If you’ve ever looked through my album of drawings for the Year of Art 2011 project, you might recognize one of the illustrations used in the Los Angeles Coalition for Water Conservation (LACWC)’s new campaign, Dustbowl Disciples:
At around 0:46, you’ll see this:
And that should look pretty familiar – here’s drawing #150 from the Year of Art 2011, appropriately titled ‘Dry Mouth’:
Some of the people who worked on the Dustbowl Disciples project were kind enough to reach out to me about using the artwork, and I was happy to help. I re-drew this illustration for them, providing a much cleaner vector version!
I wrote this post with the intent of highlighting the use of one of my illustrations, but I’ll close it by saying that if you’ve got a project which requires illustrations (new or existing), do get in touch with me using my contact form. I’m almost always up for work like this!
I was working on a somewhat complicated image mask of a motocross rider the other day at work. Whenever I work on complicated things like this, I try to save every few minutes to make sure that if Photoshop crashes, I don’t lose much of my work. When I was done, I had a short progression of images that showed my progress as I made the mask, and I thought it’d make a neat animation. Check it out:
In case you’re not into computer graphics, an image mask is a special bit of extra data attached to a layer of graphics, represented in grayscale, where black represents total transparency, white represents total opacity, and the values in between make up the range from transparent to opaque. Basically, it’s a way to tell Photoshop (or other image editors) where you should be able to see through parts of an image. Masking is obviously a very important part of working with computer graphics.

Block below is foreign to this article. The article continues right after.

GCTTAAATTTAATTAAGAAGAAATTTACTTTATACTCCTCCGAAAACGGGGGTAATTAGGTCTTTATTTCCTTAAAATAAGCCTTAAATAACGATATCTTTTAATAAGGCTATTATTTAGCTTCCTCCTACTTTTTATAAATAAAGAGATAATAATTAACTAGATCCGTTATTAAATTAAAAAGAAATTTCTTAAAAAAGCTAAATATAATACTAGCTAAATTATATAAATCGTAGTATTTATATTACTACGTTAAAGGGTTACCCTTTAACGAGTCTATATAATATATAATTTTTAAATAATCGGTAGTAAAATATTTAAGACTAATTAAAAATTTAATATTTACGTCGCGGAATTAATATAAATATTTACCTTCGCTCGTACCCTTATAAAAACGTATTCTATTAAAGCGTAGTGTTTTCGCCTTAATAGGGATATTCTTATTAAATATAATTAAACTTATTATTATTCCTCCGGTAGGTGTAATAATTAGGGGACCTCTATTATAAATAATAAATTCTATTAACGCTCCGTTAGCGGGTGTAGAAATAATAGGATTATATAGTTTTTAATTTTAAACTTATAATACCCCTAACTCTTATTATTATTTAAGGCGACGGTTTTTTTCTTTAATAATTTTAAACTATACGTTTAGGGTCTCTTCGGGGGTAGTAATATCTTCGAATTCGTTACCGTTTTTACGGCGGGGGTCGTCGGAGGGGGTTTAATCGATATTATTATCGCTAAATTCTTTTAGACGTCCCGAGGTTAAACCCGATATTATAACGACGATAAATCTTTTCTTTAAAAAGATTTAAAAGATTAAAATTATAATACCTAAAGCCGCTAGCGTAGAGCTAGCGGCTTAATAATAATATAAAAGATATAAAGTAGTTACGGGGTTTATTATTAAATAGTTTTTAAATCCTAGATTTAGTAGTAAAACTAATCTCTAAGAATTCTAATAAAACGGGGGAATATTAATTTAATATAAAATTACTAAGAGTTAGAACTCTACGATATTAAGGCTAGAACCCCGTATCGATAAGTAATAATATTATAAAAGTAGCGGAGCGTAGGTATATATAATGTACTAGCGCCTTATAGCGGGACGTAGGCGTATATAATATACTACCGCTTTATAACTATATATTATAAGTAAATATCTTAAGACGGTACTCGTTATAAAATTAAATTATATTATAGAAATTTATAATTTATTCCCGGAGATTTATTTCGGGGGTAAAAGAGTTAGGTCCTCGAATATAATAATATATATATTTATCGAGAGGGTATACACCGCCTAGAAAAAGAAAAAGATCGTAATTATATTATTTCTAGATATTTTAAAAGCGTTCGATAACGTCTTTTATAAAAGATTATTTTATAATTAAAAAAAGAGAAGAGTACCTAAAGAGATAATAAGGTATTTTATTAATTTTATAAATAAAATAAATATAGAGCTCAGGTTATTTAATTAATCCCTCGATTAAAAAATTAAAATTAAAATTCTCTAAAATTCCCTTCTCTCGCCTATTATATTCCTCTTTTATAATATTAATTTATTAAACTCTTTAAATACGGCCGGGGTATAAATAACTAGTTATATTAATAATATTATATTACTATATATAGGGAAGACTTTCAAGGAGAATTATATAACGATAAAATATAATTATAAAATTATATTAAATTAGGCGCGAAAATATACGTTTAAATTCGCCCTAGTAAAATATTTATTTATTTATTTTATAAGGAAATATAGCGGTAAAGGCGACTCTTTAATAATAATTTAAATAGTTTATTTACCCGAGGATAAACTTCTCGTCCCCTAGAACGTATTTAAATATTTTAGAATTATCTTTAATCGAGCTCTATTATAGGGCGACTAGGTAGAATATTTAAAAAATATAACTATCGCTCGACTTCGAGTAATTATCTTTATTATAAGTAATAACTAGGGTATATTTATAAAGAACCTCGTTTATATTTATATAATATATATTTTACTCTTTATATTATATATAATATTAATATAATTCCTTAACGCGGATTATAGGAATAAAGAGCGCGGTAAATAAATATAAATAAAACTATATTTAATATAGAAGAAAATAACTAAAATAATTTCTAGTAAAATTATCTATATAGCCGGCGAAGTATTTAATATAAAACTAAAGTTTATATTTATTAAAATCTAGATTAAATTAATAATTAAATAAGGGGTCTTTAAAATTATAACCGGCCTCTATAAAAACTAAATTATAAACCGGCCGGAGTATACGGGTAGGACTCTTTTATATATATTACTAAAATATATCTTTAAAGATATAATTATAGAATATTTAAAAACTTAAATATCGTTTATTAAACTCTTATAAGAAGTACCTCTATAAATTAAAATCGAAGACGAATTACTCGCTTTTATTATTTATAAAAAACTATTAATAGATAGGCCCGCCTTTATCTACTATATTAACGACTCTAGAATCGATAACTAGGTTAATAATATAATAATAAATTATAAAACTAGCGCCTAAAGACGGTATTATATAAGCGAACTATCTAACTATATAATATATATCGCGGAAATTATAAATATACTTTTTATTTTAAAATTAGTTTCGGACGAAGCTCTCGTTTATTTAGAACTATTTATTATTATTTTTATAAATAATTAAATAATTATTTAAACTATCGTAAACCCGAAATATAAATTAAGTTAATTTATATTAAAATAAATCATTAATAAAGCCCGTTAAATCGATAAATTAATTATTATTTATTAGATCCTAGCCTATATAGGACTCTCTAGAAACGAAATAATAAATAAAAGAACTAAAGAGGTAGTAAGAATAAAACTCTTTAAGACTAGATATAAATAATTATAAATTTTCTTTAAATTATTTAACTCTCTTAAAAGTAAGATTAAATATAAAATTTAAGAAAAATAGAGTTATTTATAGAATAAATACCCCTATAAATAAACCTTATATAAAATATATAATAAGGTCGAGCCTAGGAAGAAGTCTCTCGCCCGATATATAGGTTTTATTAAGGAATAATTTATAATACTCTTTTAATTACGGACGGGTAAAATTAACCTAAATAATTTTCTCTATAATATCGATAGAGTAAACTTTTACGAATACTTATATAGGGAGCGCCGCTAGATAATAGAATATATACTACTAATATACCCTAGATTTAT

I’ve recently been dabbling in creating items for Team Fortress 2, via Valve’s Steam Workshop feature.
If you’ve never heard of Workshop, it is a system Valve integrated into Steam where people, outside of the official game development teams, can create assets for use in-game and submit them for community vetting / approval. The respective game’s dev team then gets to choose from the crop of community-crafted items to add to their games and usually, to sell as micro-transaction DLC, for which the original creator of the item is compensated.
It’s an interesting thing, to say the least. Especially for people like me, who are already interested in creating 3D models and who already play many of the games which participate.
So anyway, I’ve been trying my hand at making a few items for Team Fortress 2, and so far, so good, I think. As of now, I’ve created four items, and with each one I feel like I’ve learned a lot of new stuff about the process, and about being more efficient with the process. So much so that I suspect that I could (and probably should) go back into the original files at some point and update them to include all the things that I have learned. We’ll see though.
That’s all for now… If you want to check out my Steam Workshop items, check them out here. I’d appreciate an upvote or two!